It is one of the eternal fights in the world of soccer, pitting UEFA and the biggest clubs in Europe against each other every few years. The former attempts to thread the needle of appeasing the latter while also preventing them from running roughshod over the entire continent (or moreso than they already have), while the biggest clubs attempt to vacuum up every last euro, pound, and dollar there is to be stocked away in their Scrooge McDuck vaults without caring who they step on along the way.
The latest battle has been over how the Champions League will be reformatted come 2024. As always, there have been threats of a breakaway European Super League that the biggest clubs themselves would control and take their cash injections intravenously, essentially. That’s always been their main tactic and weapon, and every time UEFA has to acquiesce to some format change of the Champions League to keep it from happening. It’s why it hasn’t been just a “Champions” League in 20-plus years.
What the big clubs really want is more games against each other. And along with that, they’d like to lessen or completely eliminate what we’ve seen the past few years, and that’s the later group stage games being totally meaningless.
For example, today before the fifth round of group games started, nine of the last 16 places are already decided. More will be cemented before we even get to Matchday 6, and then most of the drama will just be who drops down into the Europa League and who gets a rock for Christmas. The teams from Pots 1 and 2 when the draw is made generally feast on the smaller teams, and there’s little to no drama in the first half of the competition. It’s no more than a procession.
So this week, UEFA will unveil the “Swiss System,” as reported in London’s The Times, hoping it will be enough to satisfy the urge of the Madrids and Manchesters of the world to play more games against their own kind and inject some kind of drama back into the competition before the change of the year.
The Swiss System does away with a group stage, in a sense. More accurately, it gets rid of group standings. Teams will be in one set of standings, 1-32 or 36, depending on if UEFA wants to expand the tournament. But teams will not play everyone. They will be drawn against 10 other teams to play 10 matches, five home and five away. The teams will be split into four pots for the draw, as they are now, and then three teams from Pot 1 (the biggest teams), 2, 3, and two teams from Pot 4 (the smallest teams) will be drawn together.
Here’s how that would look with this year’s pool of teams.
The benefit of this is that teams like Real Madrid, Liverpool, Bayern Munich and the rest of the glitterati will get two games against each other and three games against teams like Barcelona, Dortmund, Chelsea, instead of just having two games against the team from the pot just below them as it is now. Fans really do want to see more Juventus-PSG games than they do Leipzig v. a collection of wayward souls from Istanbul.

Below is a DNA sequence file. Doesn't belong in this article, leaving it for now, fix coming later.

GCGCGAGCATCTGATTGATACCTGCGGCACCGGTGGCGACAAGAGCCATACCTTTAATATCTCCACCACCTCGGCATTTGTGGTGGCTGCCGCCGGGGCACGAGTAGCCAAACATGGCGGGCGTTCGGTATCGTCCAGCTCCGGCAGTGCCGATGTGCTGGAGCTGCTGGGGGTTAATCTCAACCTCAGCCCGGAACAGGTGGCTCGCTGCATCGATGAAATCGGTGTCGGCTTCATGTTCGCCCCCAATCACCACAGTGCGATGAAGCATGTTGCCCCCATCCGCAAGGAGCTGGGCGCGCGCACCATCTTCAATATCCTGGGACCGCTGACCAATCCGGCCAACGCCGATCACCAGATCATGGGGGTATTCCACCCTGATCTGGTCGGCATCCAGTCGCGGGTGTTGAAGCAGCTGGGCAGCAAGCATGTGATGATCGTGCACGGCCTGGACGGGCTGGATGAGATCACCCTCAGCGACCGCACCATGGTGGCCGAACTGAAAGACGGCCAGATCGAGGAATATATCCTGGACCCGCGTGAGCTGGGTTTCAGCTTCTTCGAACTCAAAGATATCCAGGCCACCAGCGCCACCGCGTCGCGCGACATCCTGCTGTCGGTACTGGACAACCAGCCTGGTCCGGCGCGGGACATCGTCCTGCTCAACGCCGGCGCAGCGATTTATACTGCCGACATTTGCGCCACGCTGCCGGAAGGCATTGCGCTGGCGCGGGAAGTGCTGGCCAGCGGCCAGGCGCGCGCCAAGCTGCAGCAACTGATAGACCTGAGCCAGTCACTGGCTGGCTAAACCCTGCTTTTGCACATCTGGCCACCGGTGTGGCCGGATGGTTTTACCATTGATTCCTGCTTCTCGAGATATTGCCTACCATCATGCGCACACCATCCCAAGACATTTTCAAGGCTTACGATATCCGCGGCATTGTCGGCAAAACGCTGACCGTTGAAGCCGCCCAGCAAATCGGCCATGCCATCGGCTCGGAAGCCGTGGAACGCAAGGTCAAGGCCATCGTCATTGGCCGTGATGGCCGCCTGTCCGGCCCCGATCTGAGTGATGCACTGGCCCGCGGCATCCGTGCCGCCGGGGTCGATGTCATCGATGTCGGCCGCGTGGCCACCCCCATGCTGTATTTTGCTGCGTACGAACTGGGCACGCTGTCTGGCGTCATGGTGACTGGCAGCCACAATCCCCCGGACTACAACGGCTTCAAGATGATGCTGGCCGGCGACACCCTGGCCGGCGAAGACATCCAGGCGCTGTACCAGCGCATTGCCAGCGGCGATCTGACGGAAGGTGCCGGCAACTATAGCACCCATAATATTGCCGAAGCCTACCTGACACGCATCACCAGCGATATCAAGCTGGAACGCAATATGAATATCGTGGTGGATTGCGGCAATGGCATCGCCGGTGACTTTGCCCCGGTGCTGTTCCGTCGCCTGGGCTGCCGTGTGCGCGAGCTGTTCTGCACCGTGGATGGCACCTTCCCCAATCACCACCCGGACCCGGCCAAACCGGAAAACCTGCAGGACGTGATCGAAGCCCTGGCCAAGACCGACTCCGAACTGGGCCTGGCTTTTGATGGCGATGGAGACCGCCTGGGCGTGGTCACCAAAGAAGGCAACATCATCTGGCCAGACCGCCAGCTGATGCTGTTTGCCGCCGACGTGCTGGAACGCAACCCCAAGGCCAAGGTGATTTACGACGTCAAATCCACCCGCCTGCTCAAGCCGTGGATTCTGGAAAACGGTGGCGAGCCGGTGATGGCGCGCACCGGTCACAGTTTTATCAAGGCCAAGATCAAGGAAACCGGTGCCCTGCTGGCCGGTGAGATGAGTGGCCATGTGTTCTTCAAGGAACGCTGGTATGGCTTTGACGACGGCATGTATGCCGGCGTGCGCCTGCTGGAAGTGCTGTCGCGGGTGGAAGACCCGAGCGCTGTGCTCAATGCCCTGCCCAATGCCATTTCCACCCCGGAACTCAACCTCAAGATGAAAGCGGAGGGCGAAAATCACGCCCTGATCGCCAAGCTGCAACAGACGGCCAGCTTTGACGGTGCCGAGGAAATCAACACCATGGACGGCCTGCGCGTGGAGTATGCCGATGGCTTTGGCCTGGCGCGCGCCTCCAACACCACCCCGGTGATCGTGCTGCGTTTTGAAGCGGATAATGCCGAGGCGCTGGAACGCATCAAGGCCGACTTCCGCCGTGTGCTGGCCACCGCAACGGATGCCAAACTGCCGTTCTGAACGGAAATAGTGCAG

Secondly, the one-table format, in theory, would make every game count as getting as high up the standings for the knockout stage would matter. You’d rather play the No. 15 seed than the No. 9 or No. 10. As of now, teams are either fighting for the first or second spot in their group, and it doesn’t make a huge difference where you finish between the two.
Of course, it doesn’t usually work out that way in practice. You could see a team like Man City or PSG have a patch of injuries or bad form, suffer a couple bad results but muddle their way through the 10 games, and then finish as the 12th- or 13th-seed and end up clobbering whoever was in 3rd or 4th when they return to health and vintage.
One alternative to this that’s being kicked around is that only the top-eight seeds would automatically go into the Round of 16, and teams that finish 9th-24th would have a bonus knockout phase to determine the eight teams that join them. Teams would definitely want to avoid having to play extra games in that scenario.
The con to this is that though the seeding pots are meant to ensure that everyone is playing the same quality of opponent over 10 games, it’s still not teams playing the same schedule as everyone else. A team atop the standings may have had an easier slate of games than the teams in second or third. And whether or not you had to travel to Russia in December or not at all makes a difference.
The other headache is where to fit in four extra games. It’s more of a bitch for teams in England that have the League Cup to deal with in autumn midweek nights when they’re not playing European games, and there’s already talk that this format would see teams in European competition not even participate in the League Cup.
Across the continent, 10 group games could make the schedule permanently look like this year’s jammed one, with players keeling over left and right from overuse. Or the first stage could extend into January, doing away with the break that is currently used from the first week in December to the middle of February. As a lot of leagues have a break in late December or January, so this wouldn’t go over too well either.
Still, this seems like the best way to keep a Super League from happening, at least until the next time someone waves a planetful of cash at the big clubs, and this dance begins anew.